It’s not red anymore. It’s burgundy, but it “might” be red again someday. I’ve been alive long enough to know that when something you love leaves, it’s best to start moving on. And yes, I’m a leader junkie . . .

Asking the Best Questions to Catch More Trout

Asking the Best Questions to Catch More Trout

Fly selection is important, but it’s one of the last questions to ask. There’s no denying that catching a few trout helps lead us to the promise of catching a few more. One trout is an accident. It’s just as likely that you found a maverick as it is that a single fish can teach you the habits of the rest. Two fish is a coincidence, but three starts to show a trend. And at a half dozen fish, there’s enough data about who, what, where, when and why to build the pieces of a puzzle.

To the die-hard angler, adaptation and adjustment to what we discover is one of the great joys of fly fishing for trout . . .

Strategies for Pressured Trout — Something Different or Something Natural?

Strategies for Pressured Trout — Something Different or Something Natural?

Trout learn to see some colors, some materials, some shapes and movements as fake. And when they see the same fake fly often enough, they stop eating it. That’s what we mean by angler pressure. So, part of the game becomes a guess about what flies the trout have learned to reject and how we can turn the fish on again.

That’s the unnatural thing about trout seeing too many fishermen and too many flies . . .

The Advantages of Working Upstream

The Advantages of Working Upstream

For the majority of our tactics, fishing upstream is the best way to present the flies. And sometimes it’s the only way to get the preferred drift.

So too, working upstream allows for stealth. The angler becomes the hunter. With a close, targeted approach to smaller zones, we get great drifts in rhythm, one at a time . . .

What do you think?

Be part of the Troutbitten community of ideas.
Be helpful. And be nice.

7 Comments

  1. I’ll probably take some heat for this. Class A designated streams are a great idea. It improves trout reproduction in many streams. But, sometimes, I think that designation is just a reason to stock less trout. Many waters thrive as Class A, but in many of those so designated waters, fish get no larger than a few inches long even though they are self-sustaining. All-in-all I think it’s a good plan.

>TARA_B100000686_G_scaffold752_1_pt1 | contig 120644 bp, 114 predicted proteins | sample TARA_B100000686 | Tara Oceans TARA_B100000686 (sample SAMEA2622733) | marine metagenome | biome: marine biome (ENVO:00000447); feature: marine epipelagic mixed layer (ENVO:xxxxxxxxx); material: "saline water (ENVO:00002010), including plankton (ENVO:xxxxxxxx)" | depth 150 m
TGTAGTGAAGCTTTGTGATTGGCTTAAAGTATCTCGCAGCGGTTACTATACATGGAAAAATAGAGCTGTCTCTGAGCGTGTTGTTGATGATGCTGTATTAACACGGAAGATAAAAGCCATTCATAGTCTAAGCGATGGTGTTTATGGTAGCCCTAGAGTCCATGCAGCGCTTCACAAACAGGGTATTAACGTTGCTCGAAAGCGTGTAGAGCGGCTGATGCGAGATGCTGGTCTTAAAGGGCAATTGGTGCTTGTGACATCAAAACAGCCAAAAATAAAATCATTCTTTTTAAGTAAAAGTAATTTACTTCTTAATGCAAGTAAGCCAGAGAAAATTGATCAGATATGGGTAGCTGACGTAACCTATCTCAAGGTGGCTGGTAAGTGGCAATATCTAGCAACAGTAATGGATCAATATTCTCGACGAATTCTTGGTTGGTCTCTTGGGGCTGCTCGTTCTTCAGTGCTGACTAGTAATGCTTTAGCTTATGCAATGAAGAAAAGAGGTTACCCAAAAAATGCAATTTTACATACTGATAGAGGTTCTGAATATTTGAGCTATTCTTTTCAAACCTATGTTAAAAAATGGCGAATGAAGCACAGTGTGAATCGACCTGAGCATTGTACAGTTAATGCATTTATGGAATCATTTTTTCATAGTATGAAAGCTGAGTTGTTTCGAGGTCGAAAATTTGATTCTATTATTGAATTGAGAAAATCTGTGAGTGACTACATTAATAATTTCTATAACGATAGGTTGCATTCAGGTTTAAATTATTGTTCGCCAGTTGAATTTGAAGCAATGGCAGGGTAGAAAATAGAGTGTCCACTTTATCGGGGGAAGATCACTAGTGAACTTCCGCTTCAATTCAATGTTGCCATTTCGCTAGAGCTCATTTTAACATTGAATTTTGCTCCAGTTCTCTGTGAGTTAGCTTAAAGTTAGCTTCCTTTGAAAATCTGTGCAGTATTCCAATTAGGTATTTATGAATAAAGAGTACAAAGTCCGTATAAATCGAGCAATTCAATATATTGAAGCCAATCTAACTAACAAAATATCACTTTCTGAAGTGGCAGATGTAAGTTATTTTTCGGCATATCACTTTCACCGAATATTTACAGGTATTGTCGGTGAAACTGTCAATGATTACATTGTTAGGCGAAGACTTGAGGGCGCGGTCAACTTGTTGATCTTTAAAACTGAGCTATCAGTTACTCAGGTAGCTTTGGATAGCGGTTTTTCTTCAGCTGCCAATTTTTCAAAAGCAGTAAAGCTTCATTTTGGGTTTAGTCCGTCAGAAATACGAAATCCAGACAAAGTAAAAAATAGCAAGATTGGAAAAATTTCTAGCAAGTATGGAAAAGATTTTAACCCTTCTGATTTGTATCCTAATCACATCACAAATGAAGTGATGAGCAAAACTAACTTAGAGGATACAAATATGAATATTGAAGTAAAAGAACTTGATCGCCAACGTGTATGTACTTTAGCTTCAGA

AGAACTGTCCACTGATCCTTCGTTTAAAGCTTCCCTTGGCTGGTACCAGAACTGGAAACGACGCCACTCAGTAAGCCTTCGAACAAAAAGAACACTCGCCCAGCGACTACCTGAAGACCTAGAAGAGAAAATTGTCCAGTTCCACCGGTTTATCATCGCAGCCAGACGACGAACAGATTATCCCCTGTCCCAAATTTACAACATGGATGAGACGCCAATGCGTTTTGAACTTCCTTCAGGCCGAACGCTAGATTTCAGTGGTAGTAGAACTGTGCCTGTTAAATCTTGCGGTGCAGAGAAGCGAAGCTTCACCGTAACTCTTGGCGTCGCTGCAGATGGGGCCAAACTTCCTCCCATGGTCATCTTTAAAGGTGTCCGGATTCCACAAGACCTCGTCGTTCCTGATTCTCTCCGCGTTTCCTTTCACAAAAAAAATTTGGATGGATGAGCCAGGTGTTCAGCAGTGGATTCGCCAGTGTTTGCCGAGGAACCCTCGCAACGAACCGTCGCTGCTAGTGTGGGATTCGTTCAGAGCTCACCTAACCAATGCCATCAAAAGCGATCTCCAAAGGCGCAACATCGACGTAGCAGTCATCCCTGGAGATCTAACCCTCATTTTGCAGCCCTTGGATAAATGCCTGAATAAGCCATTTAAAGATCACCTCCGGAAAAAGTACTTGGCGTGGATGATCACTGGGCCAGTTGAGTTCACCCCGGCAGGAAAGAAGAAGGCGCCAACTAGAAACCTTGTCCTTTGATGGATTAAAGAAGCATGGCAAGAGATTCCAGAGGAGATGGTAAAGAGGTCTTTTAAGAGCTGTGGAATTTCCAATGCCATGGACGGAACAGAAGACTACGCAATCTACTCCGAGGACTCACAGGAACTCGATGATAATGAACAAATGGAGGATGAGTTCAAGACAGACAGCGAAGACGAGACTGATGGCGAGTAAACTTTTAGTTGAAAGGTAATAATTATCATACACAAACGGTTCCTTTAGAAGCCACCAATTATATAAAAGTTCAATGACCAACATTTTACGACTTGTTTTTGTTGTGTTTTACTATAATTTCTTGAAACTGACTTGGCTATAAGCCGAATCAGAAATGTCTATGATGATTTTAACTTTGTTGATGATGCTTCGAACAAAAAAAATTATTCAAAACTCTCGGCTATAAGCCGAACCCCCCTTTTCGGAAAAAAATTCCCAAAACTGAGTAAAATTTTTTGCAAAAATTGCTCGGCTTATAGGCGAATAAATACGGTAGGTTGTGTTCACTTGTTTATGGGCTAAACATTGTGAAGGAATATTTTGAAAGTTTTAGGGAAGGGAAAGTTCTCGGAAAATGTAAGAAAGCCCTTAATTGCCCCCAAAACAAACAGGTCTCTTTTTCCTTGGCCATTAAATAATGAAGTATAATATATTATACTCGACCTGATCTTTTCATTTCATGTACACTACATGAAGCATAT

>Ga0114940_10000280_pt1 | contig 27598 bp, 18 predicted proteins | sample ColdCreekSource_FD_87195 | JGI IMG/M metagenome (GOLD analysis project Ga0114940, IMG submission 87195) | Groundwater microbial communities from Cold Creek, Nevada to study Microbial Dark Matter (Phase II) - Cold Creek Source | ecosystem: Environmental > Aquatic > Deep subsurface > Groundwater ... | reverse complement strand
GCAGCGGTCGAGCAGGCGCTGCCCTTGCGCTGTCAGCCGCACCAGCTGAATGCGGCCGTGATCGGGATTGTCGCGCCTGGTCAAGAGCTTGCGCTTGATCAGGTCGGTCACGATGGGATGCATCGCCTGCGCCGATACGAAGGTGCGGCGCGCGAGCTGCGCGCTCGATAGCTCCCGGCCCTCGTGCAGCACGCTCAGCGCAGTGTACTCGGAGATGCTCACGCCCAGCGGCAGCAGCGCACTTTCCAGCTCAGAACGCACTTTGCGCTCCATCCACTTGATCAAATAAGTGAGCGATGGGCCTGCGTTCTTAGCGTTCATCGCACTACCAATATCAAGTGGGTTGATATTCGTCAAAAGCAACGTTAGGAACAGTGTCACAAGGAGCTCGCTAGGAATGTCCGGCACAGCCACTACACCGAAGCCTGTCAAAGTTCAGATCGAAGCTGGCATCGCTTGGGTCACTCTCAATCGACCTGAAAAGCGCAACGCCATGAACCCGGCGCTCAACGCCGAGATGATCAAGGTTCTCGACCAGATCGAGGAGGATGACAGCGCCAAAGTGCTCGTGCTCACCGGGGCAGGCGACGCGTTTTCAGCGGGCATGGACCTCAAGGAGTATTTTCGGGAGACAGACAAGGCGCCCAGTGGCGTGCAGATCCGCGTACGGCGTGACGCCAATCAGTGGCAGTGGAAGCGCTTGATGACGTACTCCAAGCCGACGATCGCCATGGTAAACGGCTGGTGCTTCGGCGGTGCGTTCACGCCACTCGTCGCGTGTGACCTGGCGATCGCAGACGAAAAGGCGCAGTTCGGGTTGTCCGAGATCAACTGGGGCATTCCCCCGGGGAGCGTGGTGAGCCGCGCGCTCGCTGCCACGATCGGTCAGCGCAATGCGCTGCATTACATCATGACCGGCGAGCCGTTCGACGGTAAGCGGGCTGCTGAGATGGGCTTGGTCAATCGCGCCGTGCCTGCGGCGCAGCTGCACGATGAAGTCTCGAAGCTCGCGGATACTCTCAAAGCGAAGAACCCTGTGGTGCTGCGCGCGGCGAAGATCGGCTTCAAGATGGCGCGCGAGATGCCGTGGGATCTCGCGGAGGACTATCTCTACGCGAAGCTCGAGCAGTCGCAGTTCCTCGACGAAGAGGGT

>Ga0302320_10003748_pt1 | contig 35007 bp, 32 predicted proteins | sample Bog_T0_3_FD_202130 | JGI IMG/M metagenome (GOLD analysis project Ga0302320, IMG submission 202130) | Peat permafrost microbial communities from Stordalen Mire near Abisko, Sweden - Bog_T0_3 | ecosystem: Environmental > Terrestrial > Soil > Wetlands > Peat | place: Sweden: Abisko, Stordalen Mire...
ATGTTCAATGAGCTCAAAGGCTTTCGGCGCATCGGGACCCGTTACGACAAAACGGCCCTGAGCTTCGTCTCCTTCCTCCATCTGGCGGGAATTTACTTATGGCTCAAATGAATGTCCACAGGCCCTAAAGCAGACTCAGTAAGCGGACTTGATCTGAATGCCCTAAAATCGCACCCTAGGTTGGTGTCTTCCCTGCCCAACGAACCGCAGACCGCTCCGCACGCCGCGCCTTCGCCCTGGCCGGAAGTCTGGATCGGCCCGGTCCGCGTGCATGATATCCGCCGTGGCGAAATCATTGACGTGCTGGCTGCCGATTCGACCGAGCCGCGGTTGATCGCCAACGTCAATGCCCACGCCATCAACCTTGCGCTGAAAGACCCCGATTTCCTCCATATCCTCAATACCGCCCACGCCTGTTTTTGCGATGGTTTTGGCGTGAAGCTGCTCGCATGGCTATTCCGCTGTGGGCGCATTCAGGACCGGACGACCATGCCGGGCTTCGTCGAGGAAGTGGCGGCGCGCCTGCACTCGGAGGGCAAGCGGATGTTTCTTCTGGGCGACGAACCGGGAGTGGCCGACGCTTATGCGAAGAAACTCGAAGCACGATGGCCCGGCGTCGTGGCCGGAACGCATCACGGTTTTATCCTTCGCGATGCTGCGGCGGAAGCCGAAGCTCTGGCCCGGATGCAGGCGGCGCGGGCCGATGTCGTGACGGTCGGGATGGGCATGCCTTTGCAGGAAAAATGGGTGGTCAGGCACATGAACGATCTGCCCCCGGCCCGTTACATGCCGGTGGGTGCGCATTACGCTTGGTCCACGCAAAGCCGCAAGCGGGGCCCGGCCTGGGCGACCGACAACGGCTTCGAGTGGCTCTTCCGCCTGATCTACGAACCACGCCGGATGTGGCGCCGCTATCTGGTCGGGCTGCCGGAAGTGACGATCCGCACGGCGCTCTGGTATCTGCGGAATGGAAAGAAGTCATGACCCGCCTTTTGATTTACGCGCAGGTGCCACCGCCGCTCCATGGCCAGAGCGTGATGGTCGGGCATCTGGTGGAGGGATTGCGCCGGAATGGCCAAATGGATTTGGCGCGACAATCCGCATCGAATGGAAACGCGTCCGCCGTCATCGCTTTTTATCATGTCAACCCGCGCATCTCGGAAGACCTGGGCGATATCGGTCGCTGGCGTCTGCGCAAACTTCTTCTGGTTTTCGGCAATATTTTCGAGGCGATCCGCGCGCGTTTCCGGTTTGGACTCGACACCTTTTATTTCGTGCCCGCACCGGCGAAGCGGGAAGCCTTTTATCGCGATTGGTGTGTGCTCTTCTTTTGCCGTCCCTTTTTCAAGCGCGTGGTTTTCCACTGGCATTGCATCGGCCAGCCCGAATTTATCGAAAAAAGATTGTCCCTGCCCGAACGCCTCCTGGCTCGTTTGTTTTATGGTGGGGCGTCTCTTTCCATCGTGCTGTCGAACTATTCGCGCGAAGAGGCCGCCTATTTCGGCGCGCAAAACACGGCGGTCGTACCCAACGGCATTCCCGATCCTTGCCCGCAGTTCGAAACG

Reply
    • Thanks for the input, Bruce. To me, it’s OK if those fish only get a few inches long. If that’s what the river naturally supports, then I’d rather see wild fish a few inches long than see trout stocked on top of them.

      But … I’ve seen small streams where the wild population really thrived once the stocking ended. In places that used to hold only a few small wild fish among the stocked ones, the wild fish now grow much larger and there’s a greater abundance once the stocking ended.

      I should note, though, that Class A Wild Trout designation does not always mean that stocking will end.

      Stocked or wild, though, is a secondary issue. More importantly, the Class A designation is a vital tool for the protections it can afford the river itself, as Bill Anderson explains above.

      Reply
      • Many years ago, when I lived in New Jersey, I was fishing a small trout stream when i met another fisherman who loved close by, We got to talking and, when he realized that I was an ethical fly fisherman, he let me in on his secret. There was a bridge not far from where I was fishing, and that was the cutoff point of the state stocking program. In other words, they never stocked above the bridge. And that, he told me, is where the good fishing begins.

        I spent many a wonderful summer evening fishing the unstocked part of that little stream. Needless to say, it had many more fish, more quality fish, and healthier fish than the state stocked stretch. I also never ran into anyone there, except for my new friend.

        Reply
  2. I agree, Domenick. I should clarify that I’m speaking only of streams that won’t produce trout year around.

    Reply
  3. One stream I think would do really great without stocked fish is Yellow Creek.

    Reply

Submit a Comment

Your email address will not be published.

Recent Articles

Recent Posts

Domenick Swentosky

Central Pennsylvania

Hi. I’m a father of two young boys, a husband, author, fly fishing guide and a musician. I fish for wild brown trout in the cool limestone waters of Central Pennsylvania year round. This is my home, and I love it. Friends. Family. And the river.

Pin It on Pinterest